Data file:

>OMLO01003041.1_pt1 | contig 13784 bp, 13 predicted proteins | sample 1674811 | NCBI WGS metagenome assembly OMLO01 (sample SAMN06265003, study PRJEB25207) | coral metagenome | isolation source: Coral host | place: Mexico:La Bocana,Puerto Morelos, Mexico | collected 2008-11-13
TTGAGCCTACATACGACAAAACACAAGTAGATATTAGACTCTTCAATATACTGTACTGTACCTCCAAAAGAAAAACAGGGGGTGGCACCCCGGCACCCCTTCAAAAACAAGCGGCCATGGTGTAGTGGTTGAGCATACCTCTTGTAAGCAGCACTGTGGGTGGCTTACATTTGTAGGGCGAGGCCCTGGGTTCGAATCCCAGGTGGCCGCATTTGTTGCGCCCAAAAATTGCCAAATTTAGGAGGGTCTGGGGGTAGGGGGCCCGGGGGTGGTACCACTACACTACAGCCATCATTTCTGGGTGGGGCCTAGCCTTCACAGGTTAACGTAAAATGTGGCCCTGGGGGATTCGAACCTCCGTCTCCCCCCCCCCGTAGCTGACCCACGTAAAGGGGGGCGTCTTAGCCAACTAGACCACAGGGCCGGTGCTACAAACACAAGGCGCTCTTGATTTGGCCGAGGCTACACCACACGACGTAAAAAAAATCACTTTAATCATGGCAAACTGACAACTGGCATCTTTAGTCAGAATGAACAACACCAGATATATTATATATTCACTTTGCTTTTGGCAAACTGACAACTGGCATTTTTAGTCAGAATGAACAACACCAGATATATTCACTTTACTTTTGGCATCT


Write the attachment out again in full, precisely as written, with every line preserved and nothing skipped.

>OMLO01003041.1_pt1 | contig 13784 bp, 13 predicted proteins | sample 1674811 | NCBI WGS metagenome assembly OMLO01 (sample SAMN06265003, study PRJEB25207) | coral metagenome | isolation source: Coral host | place: Mexico:La Bocana,Puerto Morelos, Mexico | collected 2008-11-13
TTGAGCCTACATACGACAAAACACAAGTAGATATTAGACTCTTCAATATACTGTACTGTACCTCCAAAAGAAAAACAGGGGGTGGCACCCCGGCACCCCTTCAAAAACAAGCGGCCATGGTGTAGTGGTTGAGCATACCTCTTGTAAGCAGCACTGTGGGTGGCTTACATTTGTAGGGCGAGGCCCTGGGTTCGAATCCCAGGTGGCCGCATTTGTTGCGCCCAAAAATTGCCAAATTTAGGAGGGTCTGGGGGTAGGGGGCCCGGGGGTGGTACCACTACACTACAGCCATCATTTCTGGGTGGGGCCTAGCCTTCACAGGTTAACGTAAAATGTGGCCCTGGGGGATTCGAACCTCCGTCTCCCCCCCCCCGTAGCTGACCCACGTAAAGGGGGGCGTCTTAGCCAACTAGACCACAGGGCCGGTGCTACAAACACAAGGCGCTCTTGATTTGGCCGAGGCTACACCACACGACGTAAAAAAAATCACTTTAATCATGGCAAACTGACAACTGGCATCTTTAGTCAGAATGAACAACACCAGATATATTATATATTCACTTTGCTTTTGGCAAACTGACAACTGGCATTTTTAGTCAGAATGAACAACACCAGATATATTCACTTTACTTTTGGCATCT